Fradco filed its appeal with the Tax Tribunal on July 28, 2010—eight days after its representative received the final assessment. The department moved for summary disposition under MCR 2.116(C)(4), arguing that the Tax Tribunal lacked jurisdiction because the appeal was not filed within 35 days after issuance of the final assessment.


In April 2010, the department completed an audit of SMK and disallowed a food deduction. SMK hired Edward Kisscorni, a CPA. Through a power of attorney authorization form executed on March 26, 2010, and provided to the department shortly thereafter, SMK designated Kisscorni to represent it for the purposes of the sales tax audit and gave him limited authorization to “[i]nspect or receive confidential information,” “[r]epresent [SMK] and make oral or written presentation of fact or argument,” and “[r]eceive mail from Treasury ․ (includ[ing] forms, billings, and notices).” On April 23, 2010, the department faxed Kisscorni a notice stating that the “audit package was submitted.” A final assessment dated June 15, 2010 was sent to SMK via certified mail. However, SMK claims that it did not receive the final assessment.

According to SMK's petition, Kisscorni made several phone calls to the department in July, inquiring whether a final assessment had been issued. He received no answers from the department. Thereafter, on July 23, 2010 (five days after the appeal period had allegedly run), the department sent SMK's representative the final assessment and a letter stating that the deadline for appeal had passed.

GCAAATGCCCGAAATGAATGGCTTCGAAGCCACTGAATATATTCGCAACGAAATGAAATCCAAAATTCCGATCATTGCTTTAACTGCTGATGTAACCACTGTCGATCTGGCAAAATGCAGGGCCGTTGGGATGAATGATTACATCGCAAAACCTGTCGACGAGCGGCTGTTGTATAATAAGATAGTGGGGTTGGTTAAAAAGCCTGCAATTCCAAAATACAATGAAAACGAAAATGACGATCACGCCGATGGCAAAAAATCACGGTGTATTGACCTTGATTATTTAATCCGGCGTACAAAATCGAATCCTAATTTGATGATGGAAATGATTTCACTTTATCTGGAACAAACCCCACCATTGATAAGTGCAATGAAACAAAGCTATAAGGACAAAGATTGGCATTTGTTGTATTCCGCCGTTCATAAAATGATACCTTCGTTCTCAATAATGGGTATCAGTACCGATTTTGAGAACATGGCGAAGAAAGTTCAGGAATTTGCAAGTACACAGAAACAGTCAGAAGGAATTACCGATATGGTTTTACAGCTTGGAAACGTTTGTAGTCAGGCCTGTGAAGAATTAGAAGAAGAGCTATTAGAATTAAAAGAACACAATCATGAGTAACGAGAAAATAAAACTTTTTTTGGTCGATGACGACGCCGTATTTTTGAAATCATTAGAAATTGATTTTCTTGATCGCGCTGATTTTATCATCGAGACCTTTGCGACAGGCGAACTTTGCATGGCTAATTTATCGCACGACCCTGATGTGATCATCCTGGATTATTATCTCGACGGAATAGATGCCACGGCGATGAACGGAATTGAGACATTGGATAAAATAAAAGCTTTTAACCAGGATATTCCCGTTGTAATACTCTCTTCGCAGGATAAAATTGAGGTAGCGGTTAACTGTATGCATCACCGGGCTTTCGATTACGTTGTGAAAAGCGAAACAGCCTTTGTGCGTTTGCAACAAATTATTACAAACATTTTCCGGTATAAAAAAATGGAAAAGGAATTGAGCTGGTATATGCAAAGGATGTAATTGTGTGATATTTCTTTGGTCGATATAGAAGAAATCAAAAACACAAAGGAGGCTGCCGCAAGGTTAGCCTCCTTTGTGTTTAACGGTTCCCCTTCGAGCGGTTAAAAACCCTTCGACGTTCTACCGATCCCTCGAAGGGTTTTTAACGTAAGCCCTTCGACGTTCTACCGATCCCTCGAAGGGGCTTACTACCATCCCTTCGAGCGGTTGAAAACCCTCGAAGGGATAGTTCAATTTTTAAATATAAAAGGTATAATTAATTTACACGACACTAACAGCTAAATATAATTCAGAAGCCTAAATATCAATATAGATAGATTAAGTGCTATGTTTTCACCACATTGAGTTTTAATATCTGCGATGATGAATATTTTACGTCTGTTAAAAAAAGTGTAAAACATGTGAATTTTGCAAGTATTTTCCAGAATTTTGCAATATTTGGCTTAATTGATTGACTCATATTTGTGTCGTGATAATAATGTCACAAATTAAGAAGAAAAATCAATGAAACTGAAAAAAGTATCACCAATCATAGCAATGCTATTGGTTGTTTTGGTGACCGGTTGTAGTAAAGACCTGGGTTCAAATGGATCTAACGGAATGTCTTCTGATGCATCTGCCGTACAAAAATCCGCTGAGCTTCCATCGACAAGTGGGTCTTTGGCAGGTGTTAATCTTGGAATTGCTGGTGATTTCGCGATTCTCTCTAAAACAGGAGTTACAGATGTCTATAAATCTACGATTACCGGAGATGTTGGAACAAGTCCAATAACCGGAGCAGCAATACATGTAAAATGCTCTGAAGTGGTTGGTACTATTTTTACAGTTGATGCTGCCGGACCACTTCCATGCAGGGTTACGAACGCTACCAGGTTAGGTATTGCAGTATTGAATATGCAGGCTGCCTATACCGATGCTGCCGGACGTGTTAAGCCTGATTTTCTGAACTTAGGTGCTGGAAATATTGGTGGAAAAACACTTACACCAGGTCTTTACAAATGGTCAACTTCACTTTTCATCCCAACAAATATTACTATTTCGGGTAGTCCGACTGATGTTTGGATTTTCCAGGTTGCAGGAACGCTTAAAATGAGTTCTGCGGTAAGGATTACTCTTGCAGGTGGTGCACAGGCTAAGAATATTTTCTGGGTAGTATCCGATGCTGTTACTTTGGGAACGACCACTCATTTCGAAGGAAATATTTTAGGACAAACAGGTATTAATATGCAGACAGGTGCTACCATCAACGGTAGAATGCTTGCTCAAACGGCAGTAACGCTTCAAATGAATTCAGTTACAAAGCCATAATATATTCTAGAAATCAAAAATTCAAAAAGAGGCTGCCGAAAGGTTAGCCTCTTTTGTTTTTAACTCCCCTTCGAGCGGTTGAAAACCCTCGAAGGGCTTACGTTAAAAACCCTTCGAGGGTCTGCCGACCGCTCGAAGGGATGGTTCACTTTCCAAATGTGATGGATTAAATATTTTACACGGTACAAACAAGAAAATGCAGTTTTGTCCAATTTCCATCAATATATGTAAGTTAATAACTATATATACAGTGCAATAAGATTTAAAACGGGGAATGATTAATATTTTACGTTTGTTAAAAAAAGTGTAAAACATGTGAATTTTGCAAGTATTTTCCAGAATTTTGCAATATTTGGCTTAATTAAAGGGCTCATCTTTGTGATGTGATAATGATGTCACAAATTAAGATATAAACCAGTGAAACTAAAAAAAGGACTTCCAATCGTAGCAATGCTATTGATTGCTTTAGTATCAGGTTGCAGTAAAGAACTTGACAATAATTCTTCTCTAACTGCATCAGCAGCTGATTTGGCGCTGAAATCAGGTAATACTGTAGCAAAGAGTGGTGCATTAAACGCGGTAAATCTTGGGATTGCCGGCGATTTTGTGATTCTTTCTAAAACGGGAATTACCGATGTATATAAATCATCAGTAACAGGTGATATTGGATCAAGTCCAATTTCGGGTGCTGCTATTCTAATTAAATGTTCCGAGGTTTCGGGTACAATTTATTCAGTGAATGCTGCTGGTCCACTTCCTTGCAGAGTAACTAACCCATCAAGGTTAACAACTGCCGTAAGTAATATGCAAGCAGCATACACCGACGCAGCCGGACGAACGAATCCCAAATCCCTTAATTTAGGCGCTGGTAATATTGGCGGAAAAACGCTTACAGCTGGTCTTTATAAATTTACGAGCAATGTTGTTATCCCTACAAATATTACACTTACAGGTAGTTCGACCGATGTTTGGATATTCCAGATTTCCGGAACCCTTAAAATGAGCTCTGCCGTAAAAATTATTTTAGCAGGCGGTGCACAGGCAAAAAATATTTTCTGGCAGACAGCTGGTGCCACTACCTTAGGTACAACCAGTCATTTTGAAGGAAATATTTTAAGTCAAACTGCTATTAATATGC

On July 29, 2010, SMK filed an appeal of the final assessment. As occurred in Fradco's case, rather than responding to the petition before the Tax Tribunal, the department filed a motion for summary disposition under MCR 2.116(C)(4), arguing that the Tax Tribunal lacked jurisdiction because the appeal was not filed within 35 days after issuance of the final assessment. Both Fradco and SMK opposed the respective motions on the ground that the appeal period had not been triggered because the department failed to give the statutory notice to their appointed representatives as required by MCL 205.8.


The Tax Tribunal denied the department's motion for summary disposition in both cases, holding that MCL 205.8 provides a parallel notice requirement when a taxpayer properly files a written request that notices be sent to a representative.5 Therefore, the Tax Tribunal reasoned, notice to the taxpayer alone was not sufficient to initiate the 35–day appeal period because notice to the taxpayer's representative was also required. Inasmuch as the final assessment was not issued to both the taxpayer and its representative, the Tax Tribunal retained jurisdiction over the petitioners' appeals. The Tax Tribunal then decided petitioners' appeals on the merits and in each case canceled the tax assessments.6

The department appealed by right to the Court of Appeals, asserting that the 35–day appeal period under MCL 205.22(1) began from the “issuance date” printed on the face of a final assessment, which needed only to be sent to the individual taxpayer. The Court of Appeals affirmed the Tax Tribunal in separate opinions dated October 30, 2012.7 In both cases, the Court held that, reading the relevant sections of the revenue collection act in pari materia, MCL 205.8 (notice to the taxpayer representative) imposed on the department a notice obligation parallel to MCL 205.28(1)(a) (notice to the taxpayer), both of which must be satisfied before the appeal period may begin to run.8